Last week, many of the nation’s electric industry leaders, including FERC Chairman Kevin McIntyre, PJM CEO Andrew Ott and ISO-NE CEO Gordan van Welie, testified before the Senate Committee on Energy and Natural Resources to assess the electric grid's performance during the recent “Bomb Cyclone”, which gripped most of the eastern United States with frigid temperatures. The witnesses noted that wholesale electric market performance improved significantly since the last notable cold weather event — the polar vortex of 2014, but lawmakers peppered the panelists with questions related to better compensating baseload resources and natural gas constraints in the Northeast.
In one notable exchange, Committee Chair Lisa Murkowski (R-AK) asked Chairman McIntyre’s personal opinion of the risks posed to resilience by the impending nuclear and coal retirements on "a scale of 1 to 10."
"We're probably clearly at a five," McIntyre told her, underscoring the more optimistic tone about the grid's performance this winter.
Overall, while the power system performed well, many panelists emphasized the need for ongoing reforms. Notably, PJM CEO Ott reiterated PJM’s stance that “online” generation needs to be better priced in the energy markets, a clear nod to PJM’s proposed price formation reforms that it put forth in November 2017.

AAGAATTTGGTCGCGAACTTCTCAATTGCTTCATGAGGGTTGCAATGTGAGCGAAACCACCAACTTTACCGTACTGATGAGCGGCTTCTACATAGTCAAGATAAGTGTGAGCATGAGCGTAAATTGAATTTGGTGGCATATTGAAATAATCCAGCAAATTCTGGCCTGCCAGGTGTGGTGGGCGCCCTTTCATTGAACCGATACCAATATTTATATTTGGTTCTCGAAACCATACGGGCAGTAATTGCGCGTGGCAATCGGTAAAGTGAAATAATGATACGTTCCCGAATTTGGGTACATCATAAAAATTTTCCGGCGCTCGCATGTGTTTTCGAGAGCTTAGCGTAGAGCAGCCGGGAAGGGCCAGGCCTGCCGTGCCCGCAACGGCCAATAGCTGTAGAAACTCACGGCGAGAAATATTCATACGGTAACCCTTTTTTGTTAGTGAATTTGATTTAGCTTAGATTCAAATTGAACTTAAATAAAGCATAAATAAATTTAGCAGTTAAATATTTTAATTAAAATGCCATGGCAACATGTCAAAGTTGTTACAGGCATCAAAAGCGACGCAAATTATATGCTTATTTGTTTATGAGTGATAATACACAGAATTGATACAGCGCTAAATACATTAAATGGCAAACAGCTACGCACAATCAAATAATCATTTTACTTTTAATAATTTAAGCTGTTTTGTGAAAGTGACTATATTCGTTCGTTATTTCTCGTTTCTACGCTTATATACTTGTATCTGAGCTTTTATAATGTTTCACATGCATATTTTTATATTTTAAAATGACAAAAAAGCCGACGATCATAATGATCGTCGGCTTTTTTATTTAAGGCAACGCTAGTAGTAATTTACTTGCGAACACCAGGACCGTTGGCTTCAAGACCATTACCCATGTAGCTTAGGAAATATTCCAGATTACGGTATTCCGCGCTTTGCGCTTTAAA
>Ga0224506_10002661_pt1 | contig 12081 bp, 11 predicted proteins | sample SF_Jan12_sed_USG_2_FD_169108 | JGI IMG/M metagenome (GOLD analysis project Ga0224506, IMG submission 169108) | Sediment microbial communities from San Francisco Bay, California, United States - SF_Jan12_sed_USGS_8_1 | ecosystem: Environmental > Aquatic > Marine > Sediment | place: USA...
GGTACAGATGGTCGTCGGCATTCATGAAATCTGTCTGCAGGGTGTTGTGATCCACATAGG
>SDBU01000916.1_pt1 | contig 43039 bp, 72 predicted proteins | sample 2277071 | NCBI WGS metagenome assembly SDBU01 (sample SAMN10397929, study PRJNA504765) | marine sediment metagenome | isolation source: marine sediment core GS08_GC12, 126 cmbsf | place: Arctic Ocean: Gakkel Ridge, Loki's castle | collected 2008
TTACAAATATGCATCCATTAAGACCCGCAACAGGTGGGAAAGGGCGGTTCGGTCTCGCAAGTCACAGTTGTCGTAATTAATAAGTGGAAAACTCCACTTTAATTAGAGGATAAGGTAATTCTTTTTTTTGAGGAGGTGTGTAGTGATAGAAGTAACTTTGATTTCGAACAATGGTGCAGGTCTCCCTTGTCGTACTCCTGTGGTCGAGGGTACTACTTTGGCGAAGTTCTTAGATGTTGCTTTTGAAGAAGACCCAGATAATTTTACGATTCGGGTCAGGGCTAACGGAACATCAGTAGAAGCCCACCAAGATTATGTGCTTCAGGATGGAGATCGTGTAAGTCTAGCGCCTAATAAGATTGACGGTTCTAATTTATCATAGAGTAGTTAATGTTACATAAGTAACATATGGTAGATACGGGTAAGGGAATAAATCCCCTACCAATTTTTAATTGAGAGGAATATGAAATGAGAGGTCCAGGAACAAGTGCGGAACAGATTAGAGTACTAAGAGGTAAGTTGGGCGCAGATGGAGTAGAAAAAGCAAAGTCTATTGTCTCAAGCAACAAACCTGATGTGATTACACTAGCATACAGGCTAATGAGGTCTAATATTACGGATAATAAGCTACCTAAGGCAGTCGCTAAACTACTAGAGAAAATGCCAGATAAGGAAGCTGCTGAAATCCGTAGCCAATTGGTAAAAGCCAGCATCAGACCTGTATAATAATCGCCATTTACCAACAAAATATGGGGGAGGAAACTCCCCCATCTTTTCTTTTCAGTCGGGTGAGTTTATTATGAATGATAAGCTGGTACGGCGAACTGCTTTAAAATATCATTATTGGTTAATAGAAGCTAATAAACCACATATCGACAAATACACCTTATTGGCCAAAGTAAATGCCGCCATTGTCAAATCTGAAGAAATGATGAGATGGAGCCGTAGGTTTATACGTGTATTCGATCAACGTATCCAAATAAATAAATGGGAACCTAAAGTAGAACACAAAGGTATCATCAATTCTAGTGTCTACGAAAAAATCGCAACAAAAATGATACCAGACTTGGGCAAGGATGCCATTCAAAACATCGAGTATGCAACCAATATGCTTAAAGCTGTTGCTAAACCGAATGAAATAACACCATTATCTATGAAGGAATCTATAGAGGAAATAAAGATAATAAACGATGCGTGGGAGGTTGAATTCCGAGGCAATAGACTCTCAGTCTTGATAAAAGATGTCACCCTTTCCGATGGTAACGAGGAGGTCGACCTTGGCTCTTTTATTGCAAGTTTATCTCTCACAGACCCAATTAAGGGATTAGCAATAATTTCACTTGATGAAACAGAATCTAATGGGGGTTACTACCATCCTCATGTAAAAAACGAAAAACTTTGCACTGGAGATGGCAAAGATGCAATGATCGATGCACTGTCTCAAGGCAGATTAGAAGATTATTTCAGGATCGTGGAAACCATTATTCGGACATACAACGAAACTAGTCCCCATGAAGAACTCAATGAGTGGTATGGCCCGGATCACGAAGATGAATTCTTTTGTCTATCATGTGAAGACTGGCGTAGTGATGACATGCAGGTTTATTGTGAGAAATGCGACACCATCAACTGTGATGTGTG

Further, New England faced capacity challenges during the Bomb Cyclone when the Pilgrim nuclear facility went offline after the loss of a power lines feeding into the plant, forcing the region to rely heavily on oil-fired plants and imports from New York to compensate for the loss of power. ISO-NE van Welie stated that as the region shifts to cleaner resources and potentially energy storage, it needs to address how to make that transition without losing reliability or relying heavily on natural gas as a main resource.
As discussions related to grid resilience and wholesale market performance continue, a host of challenges and opportunities are expected present themselves for renewable energy and energy storage proponents, which while clean and declining in costs, are often derided as being less reliable than traditional generation resources such as fossil fuel and nuclear-powered resources.